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A real Python "wat"

A few weeks ago I went through and explained the various items in a list of “Python wats” — behaviors of Python which seemingly made no sense. Calling them “wats” is a bit of a stretch in most cases, though, because most of them were simply consequences of fairly reasonable design decisions in how Python or its standard libraries work, but presented in ways which obscured what was actually going on.

Lest I be accused of defending Python too much there, I’d like to point out an absolutely genuine “wat” moment ...

Entry published November 15, 2015. Read full entry.

Destroy all hiring processes

Finding work as a software person kind of sucks sometimes.

Actually, let me strike the “kind of” from that sentence. It just sucks, full stop. Plenty of people have complained that being on the hiring side of the equation is terrible — we don’t have any reliable ways to identify people who know how to code and do it well. And it’s true: we, as an industry, suck at this. Even among the most common demographics for developers (American, male, white, skewing young and middle-class background), we are absolutely abysmal at ...

Entry published October 19, 2015. Read full entry.

Wat's up, doc?

In much the same vein as Gary Bernhardt’s wonderful talk about JavaScript, there’s a collection of Python “wat” moments which goes around every so often. There’s also an associated quiz linked from that page (which I won’t spoil; you can read through it yourself and then check your answers). Every language has some unintuitive — or at least seemingly-unintuitive — bits, and Python is no exception. But if you’re working in Python, understanding why (or, perhaps more appropriately, wy) these snippets of code behave the way they do is interesting ...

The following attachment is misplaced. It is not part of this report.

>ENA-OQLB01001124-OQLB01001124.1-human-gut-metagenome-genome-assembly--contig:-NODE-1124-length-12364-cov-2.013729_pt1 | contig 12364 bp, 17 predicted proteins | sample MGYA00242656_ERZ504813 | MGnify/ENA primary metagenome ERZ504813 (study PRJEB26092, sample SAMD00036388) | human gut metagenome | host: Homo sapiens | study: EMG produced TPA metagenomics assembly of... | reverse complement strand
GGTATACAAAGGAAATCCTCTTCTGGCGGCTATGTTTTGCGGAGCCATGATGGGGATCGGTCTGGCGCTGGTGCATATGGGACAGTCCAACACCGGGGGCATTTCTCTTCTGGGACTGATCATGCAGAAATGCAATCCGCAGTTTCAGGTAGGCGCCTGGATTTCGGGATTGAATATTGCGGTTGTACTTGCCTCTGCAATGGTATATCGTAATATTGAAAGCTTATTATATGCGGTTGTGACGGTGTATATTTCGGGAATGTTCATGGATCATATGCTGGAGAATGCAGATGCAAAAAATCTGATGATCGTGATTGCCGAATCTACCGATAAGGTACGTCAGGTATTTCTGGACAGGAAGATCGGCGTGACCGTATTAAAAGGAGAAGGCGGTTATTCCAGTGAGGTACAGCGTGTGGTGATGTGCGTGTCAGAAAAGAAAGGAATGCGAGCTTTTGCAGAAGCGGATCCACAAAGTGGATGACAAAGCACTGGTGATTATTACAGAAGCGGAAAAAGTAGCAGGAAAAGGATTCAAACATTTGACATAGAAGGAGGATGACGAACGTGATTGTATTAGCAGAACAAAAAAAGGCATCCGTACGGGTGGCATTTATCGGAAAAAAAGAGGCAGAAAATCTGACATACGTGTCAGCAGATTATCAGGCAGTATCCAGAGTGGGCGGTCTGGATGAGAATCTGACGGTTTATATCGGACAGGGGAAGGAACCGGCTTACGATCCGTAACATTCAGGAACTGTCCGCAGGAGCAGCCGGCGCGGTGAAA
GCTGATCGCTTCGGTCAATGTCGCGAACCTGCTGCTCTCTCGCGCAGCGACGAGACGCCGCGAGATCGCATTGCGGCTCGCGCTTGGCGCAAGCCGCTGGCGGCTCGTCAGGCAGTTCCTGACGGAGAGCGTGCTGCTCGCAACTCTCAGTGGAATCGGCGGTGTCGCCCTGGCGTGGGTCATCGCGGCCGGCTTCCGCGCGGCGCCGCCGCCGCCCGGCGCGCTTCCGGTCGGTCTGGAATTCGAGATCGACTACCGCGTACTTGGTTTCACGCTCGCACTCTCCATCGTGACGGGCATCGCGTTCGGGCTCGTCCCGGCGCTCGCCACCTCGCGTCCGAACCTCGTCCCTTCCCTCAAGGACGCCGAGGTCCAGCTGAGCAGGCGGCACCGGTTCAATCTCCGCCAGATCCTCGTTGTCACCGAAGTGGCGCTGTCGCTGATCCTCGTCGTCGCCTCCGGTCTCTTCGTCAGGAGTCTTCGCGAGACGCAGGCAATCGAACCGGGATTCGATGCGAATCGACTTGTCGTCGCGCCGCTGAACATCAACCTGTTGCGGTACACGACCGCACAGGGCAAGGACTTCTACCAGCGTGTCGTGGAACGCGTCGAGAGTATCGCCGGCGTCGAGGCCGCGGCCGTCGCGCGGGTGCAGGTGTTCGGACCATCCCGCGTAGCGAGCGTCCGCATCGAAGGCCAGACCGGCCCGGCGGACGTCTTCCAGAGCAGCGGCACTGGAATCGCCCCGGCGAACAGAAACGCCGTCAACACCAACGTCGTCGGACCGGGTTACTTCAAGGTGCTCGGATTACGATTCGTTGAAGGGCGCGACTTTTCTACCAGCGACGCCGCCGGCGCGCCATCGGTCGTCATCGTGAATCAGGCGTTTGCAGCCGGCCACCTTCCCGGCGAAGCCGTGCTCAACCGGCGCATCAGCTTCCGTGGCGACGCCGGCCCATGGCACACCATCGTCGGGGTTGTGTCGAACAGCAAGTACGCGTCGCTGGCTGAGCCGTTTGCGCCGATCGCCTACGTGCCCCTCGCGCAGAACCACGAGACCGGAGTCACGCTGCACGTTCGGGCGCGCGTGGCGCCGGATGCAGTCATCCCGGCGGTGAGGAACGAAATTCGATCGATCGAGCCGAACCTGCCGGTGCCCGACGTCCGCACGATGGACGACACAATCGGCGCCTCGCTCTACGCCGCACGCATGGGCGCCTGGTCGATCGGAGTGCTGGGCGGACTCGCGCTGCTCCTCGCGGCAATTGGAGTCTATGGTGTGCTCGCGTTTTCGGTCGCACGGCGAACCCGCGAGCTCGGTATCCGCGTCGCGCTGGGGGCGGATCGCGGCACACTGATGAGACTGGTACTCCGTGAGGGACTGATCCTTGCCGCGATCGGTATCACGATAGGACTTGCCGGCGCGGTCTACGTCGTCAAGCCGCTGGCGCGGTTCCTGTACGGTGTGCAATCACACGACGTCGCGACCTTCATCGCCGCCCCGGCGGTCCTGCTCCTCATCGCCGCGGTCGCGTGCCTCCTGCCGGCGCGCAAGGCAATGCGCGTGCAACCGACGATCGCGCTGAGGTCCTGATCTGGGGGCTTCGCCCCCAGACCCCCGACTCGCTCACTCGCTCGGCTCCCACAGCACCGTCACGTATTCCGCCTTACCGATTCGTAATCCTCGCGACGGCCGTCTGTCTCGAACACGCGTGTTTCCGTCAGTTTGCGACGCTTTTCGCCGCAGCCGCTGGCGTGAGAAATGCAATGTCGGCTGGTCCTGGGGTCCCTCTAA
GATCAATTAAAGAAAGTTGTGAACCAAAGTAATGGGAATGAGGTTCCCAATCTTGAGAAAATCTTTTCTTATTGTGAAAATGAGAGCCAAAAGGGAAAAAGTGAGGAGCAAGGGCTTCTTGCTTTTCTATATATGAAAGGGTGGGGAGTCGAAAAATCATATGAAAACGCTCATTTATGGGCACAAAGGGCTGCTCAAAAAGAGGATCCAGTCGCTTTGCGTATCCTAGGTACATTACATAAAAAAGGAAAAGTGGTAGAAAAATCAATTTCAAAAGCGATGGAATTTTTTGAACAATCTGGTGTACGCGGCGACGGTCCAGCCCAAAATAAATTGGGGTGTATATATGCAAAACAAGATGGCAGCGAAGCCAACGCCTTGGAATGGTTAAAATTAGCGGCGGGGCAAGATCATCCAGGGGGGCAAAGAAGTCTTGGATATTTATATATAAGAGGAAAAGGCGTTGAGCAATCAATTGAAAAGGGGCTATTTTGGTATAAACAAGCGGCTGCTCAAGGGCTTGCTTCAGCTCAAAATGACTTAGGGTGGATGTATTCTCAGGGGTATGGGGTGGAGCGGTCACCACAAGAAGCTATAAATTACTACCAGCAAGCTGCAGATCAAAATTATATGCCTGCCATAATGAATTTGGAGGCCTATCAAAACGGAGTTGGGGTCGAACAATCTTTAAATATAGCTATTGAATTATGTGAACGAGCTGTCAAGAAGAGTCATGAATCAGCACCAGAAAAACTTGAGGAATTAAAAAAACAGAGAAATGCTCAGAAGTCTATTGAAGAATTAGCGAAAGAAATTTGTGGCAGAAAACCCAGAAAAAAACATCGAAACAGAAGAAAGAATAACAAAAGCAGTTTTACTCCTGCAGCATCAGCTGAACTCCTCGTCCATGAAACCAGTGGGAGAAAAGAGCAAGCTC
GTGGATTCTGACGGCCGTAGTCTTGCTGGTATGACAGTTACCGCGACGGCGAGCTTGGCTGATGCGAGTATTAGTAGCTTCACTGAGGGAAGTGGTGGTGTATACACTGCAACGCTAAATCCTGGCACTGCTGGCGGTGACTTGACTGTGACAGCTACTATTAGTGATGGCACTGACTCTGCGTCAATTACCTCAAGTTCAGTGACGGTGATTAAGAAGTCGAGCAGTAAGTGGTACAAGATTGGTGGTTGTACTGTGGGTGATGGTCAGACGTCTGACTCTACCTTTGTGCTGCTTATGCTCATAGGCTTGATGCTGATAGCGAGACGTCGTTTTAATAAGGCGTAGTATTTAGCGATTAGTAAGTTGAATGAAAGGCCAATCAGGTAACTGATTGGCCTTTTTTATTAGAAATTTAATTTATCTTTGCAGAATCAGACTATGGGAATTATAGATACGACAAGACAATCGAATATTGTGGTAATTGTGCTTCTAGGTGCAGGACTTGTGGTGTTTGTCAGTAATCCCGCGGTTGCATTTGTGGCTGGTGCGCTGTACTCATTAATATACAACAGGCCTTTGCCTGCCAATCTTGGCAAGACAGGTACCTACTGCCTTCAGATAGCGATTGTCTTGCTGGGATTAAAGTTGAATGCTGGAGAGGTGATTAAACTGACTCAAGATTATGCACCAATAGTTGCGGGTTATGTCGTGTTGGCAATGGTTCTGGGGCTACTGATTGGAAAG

Entry published October 13, 2015. Read full entry.

django-registration updates

Since announcing its resurrection a couple weeks ago, I’ve been working on django-registration pretty much continuously. There are over 30 commits since that last post, and I think it’s finally getting close to release quality; what’s left at this point is, I think, mostly stylistic cleanups and editing and pushing some more documentation.

There are a couple big highlights from the past few weeks’ work, and I’d like to take a moment to go over those in a shameless attempt to build up hype and excitement for the forthcoming release.

No more ...

Entry published September 6, 2015. Read full entry.


I mentioned a couple weeks ago that lately I’ve been in the process of providing updated releases for all the various open-source projects I maintain, and specifically mentioned a desire to resurrect django-registration which, once upon a time, was the most popular thing I’d ever written. Over the past week I’ve been focusing more heavily on that, and now it’s time to start talking about a release.

Ancient history

I’ve always felt pretty strongly that Django’s killer feature is its concept of an application; the ability to wrap up a chunk of ...

Entry published August 13, 2015. Read full entry.